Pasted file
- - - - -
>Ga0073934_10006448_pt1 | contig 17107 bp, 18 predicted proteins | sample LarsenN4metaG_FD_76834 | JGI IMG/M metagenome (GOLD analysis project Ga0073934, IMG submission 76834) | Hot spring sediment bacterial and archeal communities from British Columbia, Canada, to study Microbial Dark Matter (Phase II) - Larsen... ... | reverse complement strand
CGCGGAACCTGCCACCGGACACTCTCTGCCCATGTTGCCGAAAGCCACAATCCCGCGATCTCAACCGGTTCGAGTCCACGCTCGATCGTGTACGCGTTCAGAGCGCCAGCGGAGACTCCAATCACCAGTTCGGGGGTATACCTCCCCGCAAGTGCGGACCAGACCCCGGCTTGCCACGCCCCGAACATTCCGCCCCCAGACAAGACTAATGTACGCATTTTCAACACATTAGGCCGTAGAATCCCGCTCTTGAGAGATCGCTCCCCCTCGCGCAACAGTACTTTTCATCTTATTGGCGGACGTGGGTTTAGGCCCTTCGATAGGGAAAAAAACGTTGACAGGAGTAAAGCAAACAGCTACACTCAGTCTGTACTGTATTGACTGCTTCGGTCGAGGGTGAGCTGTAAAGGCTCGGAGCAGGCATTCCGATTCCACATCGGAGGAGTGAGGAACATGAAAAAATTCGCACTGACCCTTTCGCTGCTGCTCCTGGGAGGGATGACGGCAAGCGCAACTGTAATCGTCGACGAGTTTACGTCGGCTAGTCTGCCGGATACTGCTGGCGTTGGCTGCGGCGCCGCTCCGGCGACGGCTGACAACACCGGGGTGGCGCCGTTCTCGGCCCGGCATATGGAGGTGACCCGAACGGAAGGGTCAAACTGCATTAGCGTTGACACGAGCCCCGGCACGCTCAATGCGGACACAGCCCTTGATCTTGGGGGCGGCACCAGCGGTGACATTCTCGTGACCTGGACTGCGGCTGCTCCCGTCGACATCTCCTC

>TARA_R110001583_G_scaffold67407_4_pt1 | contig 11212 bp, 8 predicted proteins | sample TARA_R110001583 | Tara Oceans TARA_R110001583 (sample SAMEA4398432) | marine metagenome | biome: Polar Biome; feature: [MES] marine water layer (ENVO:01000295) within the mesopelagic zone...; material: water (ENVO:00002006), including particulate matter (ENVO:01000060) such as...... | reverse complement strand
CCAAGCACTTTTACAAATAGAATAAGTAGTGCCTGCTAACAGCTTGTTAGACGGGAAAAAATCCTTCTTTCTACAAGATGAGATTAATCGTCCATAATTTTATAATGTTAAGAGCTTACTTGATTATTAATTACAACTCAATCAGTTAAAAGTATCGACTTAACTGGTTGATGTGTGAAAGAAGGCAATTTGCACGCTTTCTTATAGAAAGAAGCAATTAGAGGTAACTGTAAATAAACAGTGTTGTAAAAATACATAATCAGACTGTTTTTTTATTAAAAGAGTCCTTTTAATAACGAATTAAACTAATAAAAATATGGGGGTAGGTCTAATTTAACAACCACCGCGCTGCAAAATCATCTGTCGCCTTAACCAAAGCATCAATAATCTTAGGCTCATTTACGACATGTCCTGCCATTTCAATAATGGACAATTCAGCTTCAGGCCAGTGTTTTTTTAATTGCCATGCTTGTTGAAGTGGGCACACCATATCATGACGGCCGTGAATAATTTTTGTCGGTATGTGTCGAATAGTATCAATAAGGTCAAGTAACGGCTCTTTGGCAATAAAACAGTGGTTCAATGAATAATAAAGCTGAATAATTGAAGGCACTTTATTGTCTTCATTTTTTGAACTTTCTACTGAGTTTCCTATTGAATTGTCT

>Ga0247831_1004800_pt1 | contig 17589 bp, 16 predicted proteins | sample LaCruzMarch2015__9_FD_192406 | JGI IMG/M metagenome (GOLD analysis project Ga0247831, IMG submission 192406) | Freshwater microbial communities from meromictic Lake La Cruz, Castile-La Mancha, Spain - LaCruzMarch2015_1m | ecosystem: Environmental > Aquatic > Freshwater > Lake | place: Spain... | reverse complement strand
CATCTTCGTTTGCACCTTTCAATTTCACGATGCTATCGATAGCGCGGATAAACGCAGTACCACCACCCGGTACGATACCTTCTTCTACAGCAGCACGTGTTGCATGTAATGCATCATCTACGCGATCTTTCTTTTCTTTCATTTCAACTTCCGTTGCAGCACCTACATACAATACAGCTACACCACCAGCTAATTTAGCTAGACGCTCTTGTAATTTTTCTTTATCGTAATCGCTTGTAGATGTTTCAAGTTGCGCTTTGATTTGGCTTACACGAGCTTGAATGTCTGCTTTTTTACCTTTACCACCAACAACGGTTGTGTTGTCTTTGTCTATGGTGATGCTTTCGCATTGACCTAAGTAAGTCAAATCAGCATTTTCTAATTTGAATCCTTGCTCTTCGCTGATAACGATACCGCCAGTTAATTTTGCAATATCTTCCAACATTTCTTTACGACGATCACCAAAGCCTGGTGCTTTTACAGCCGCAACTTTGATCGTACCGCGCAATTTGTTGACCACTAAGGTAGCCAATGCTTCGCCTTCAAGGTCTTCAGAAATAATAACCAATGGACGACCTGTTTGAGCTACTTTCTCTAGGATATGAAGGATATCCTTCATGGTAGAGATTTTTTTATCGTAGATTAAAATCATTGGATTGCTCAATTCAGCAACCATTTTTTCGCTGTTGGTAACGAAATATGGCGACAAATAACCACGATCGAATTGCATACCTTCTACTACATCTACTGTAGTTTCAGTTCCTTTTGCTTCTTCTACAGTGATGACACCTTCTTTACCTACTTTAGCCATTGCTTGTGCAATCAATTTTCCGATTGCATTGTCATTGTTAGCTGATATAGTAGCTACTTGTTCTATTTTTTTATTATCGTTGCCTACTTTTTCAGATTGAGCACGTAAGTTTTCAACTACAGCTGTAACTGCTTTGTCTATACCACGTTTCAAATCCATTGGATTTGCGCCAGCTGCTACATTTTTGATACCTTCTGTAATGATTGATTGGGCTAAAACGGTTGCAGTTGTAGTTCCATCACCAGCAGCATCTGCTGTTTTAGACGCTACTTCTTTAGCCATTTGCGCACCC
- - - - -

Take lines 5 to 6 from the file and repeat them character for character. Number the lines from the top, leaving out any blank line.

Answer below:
>Ga0247831_1004800_pt1 | contig 17589 bp, 16 predicted proteins | sample LaCruzMarch2015__9_FD_192406 | JGI IMG/M metagenome (GOLD analysis project Ga0247831, IMG submission 192406) | Freshwater microbial communities from meromictic Lake La Cruz, Castile-La Mancha, Spain - LaCruzMarch2015_1m | ecosystem: Environmental > Aquatic > Freshwater > Lake | place: Spain... | reverse complement strand
CATCTTCGTTTGCACCTTTCAATTTCACGATGCTATCGATAGCGCGGATAAACGCAGTACCACCACCCGGTACGATACCTTCTTCTACAGCAGCACGTGTTGCATGTAATGCATCATCTACGCGATCTTTCTTTTCTTTCATTTCAACTTCCGTTGCAGCACCTACATACAATACAGCTACACCACCAGCTAATTTAGCTAGACGCTCTTGTAATTTTTCTTTATCGTAATCGCTTGTAGATGTTTCAAGTTGCGCTTTGATTTGGCTTACACGAGCTTGAATGTCTGCTTTTTTACCTTTACCACCAACAACGGTTGTGTTGTCTTTGTCTATGGTGATGCTTTCGCATTGACCTAAGTAAGTCAAATCAGCATTTTCTAATTTGAATCCTTGCTCTTCGCTGATAACGATACCGCCAGTTAATTTTGCAATATCTTCCAACATTTCTTTACGACGATCACCAAAGCCTGGTGCTTTTACAGCCGCAACTTTGATCGTACCGCGCAATTTGTTGACCACTAAGGTAGCCAATGCTTCGCCTTCAAGGTCTTCAGAAATAATAACCAATGGACGACCTGTTTGAGCTACTTTCTCTAGGATATGAAGGATATCCTTCATGGTAGAGATTTTTTTATCGTAGATTAAAATCATTGGATTGCTCAATTCAGCAACCATTTTTTCGCTGTTGGTAACGAAATATGGCGACAAATAACCACGATCGAATTGCATACCTTCTACTACATCTACTGTAGTTTCAGTTCCTTTTGCTTCTTCTACAGTGATGACACCTTCTTTACCTACTTTAGCCATTGCTTGTGCAATCAATTTTCCGATTGCATTGTCATTGTTAGCTGATATAGTAGCTACTTGTTCTATTTTTTTATTATCGTTGCCTACTTTTTCAGATTGAGCACGTAAGTTTTCAACTACAGCTGTAACTGCTTTGTCTATACCACGTTTCAAATCCATTGGATTTGCGCCAGCTGCTACATTTTTGATACCTTCTGTAATGATTGATTGGGCTAAAACGGTTGCAGTTGTAGTTCCATCACCAGCAGCATCTGCTGTTTTAGACGCTACTTCTTTAGCCATTTGCGCACCC